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Secretary of State Gets Some Power Over Elections Supervisors In Amended Senate Elections Bill

Florida Senators spent a good chunk of the their Tuesday session discussion their proposed reforms to the state’s elections law. The House has already passed its version with just one vote against it. Today the Senate replaced its plan with the House version, and then amended the plan even more. One change came from Senator Miguel Diaz de la Portilla (R-Miami). It would let the Secretary of State hold supervisors of elections who the secretary feels are failing to perform their duties, in “non-compliance.”

“And what the means basically is, that the secretary of state, can withhold a $2,000 a year special qualification pay that is approved by the secretary of state to begin with, require continuing education for that supervisor of election who has failed to perform his or her duties," Diaz de la Portilla said.

To be found in non-compliance a supervisor of election would have do something like to fail to file required paperwork on time or get ballots collected and counted in accordance with law. Diaz de la Portilla said the measure would send a message to elections supervisors that the state is serious about its efforts to reform elections. And the bill’s sponsor, Senator Jack Latvalla, (R-Clearwater), said that’s an important message to send.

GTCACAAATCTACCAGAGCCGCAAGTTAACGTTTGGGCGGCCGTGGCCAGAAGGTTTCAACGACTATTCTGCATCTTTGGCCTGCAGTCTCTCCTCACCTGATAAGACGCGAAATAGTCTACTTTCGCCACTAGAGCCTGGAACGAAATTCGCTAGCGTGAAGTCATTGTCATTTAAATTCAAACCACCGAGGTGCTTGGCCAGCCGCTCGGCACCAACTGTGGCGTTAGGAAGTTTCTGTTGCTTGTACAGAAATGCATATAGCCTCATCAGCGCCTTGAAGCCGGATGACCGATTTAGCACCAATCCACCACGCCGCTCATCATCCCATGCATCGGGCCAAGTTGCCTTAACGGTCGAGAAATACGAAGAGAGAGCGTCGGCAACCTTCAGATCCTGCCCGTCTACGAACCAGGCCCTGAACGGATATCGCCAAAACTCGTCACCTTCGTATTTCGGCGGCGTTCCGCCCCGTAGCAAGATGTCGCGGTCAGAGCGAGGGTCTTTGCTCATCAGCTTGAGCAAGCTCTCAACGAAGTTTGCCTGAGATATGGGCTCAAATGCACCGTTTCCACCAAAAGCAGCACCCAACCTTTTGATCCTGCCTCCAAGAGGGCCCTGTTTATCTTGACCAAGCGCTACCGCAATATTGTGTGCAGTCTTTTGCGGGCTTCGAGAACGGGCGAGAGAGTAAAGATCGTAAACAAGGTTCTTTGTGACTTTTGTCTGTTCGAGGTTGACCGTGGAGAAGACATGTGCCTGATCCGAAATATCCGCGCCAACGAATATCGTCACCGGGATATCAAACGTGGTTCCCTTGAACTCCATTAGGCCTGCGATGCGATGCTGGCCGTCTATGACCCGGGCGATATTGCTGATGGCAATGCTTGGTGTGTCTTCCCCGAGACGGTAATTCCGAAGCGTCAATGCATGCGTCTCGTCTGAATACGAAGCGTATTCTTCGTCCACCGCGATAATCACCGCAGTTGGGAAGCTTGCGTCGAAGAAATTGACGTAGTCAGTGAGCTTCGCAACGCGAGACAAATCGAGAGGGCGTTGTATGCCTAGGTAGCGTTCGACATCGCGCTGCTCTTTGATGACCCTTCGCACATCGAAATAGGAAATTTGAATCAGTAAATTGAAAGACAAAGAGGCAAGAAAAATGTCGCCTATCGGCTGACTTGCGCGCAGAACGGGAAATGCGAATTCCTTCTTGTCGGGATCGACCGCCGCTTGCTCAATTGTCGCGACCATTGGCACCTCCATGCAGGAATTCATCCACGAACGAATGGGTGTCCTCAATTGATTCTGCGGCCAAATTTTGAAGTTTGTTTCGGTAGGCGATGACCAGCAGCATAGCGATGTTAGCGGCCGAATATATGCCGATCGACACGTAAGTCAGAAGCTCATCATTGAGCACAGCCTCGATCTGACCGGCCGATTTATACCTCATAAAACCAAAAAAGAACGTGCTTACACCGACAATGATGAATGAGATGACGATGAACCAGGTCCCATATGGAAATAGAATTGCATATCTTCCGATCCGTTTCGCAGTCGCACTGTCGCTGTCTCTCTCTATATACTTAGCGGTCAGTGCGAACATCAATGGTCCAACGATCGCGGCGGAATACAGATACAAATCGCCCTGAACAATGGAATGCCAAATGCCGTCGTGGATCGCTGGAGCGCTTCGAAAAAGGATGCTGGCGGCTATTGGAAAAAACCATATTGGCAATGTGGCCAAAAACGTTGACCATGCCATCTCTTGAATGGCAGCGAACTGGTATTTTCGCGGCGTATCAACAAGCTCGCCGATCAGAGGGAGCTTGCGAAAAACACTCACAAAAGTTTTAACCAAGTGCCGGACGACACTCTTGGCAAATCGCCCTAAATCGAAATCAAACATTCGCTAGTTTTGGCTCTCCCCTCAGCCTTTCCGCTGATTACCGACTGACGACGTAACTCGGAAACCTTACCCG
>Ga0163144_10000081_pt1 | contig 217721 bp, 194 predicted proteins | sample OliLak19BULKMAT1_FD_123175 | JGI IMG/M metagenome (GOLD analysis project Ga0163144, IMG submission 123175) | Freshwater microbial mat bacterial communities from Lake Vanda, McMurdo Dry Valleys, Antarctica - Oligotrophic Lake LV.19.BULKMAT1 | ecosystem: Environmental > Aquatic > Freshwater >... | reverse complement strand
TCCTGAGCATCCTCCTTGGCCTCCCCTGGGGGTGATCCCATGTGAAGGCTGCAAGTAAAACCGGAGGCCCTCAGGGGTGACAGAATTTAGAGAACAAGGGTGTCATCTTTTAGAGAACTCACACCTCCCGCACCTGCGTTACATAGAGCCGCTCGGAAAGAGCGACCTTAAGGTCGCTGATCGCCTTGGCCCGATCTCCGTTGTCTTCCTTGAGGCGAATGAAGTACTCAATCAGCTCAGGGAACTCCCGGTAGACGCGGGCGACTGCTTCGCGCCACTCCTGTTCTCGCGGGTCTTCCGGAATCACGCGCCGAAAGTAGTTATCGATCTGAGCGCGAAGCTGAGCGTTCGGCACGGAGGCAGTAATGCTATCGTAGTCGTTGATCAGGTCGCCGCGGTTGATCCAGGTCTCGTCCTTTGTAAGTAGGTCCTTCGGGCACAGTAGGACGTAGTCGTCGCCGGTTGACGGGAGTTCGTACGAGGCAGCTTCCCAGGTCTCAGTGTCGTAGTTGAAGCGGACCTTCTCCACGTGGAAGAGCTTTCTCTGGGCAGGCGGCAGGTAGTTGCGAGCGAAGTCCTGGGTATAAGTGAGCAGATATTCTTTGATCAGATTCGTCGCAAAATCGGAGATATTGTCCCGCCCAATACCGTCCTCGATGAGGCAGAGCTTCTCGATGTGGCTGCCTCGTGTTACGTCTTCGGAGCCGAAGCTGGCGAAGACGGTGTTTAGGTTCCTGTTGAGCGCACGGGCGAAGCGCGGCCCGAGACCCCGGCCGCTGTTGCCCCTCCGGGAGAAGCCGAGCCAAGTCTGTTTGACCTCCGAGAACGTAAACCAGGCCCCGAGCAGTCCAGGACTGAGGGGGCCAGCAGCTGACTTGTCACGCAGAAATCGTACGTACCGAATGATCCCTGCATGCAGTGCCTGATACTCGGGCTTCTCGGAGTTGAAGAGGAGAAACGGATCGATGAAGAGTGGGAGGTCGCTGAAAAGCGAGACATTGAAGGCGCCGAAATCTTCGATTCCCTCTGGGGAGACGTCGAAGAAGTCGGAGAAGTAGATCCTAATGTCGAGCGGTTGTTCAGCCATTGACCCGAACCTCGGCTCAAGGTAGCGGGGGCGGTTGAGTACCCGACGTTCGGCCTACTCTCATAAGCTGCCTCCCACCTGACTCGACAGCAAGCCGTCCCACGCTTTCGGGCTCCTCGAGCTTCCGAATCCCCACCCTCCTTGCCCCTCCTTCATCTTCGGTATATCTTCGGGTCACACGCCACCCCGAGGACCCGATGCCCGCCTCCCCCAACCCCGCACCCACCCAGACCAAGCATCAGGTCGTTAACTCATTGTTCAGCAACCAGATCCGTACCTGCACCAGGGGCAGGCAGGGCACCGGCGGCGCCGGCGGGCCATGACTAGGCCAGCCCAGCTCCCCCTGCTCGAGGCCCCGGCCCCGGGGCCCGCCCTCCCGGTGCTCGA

“I think it’s a good provision and let me tell you why. Back in the early 2000s, when Governor Jeb Bush was governor and we had a supervisor of elections in Broward County that wasn’t really performing up to par. It culminated in that supervisor of elections being suspended by Governor Bush and I don’t think it should get that far,” Latvalla said.

Latvalla  thinks Senator Diaz de la Portilla’s amendment would help to protect against something like that in the future by addressing it earlier.

Meanwhile, members of the Democratic Party are raising concerns that this could be the first move in an effort to give more local elected officials state level supervisors. That’s something Senator Arthenia Joyner, (D-Tampa) said she’s particularly worried about.

“It’s the slippery slope. It’s them this year and next year there’ll be another group of elected constitutional officers that’ll be subject to someone overseeing them,” Joyner said.

And others raised concerns that the move could politicize elections supervisors. The Diaz de la Portilla amendment passed. The measure is awaiting a final discussion on the Senate floor.

For more news updates, follow @regan_mccarthy on twitter!

Follow @Regan_McCarthy

Regan McCarthy is the Assistant News Director for WFSU Public Media. Before coming to Tallahassee, Regan graduated with honors from Indiana University’s Ernie Pyle School of Journalism. She worked for several years for NPR member station WFIU in Bloomington, Ind., where she covered local and state government and produced feature and community stories.

Phone: (850) 645-6090 | rmccarthy@fsu.edu

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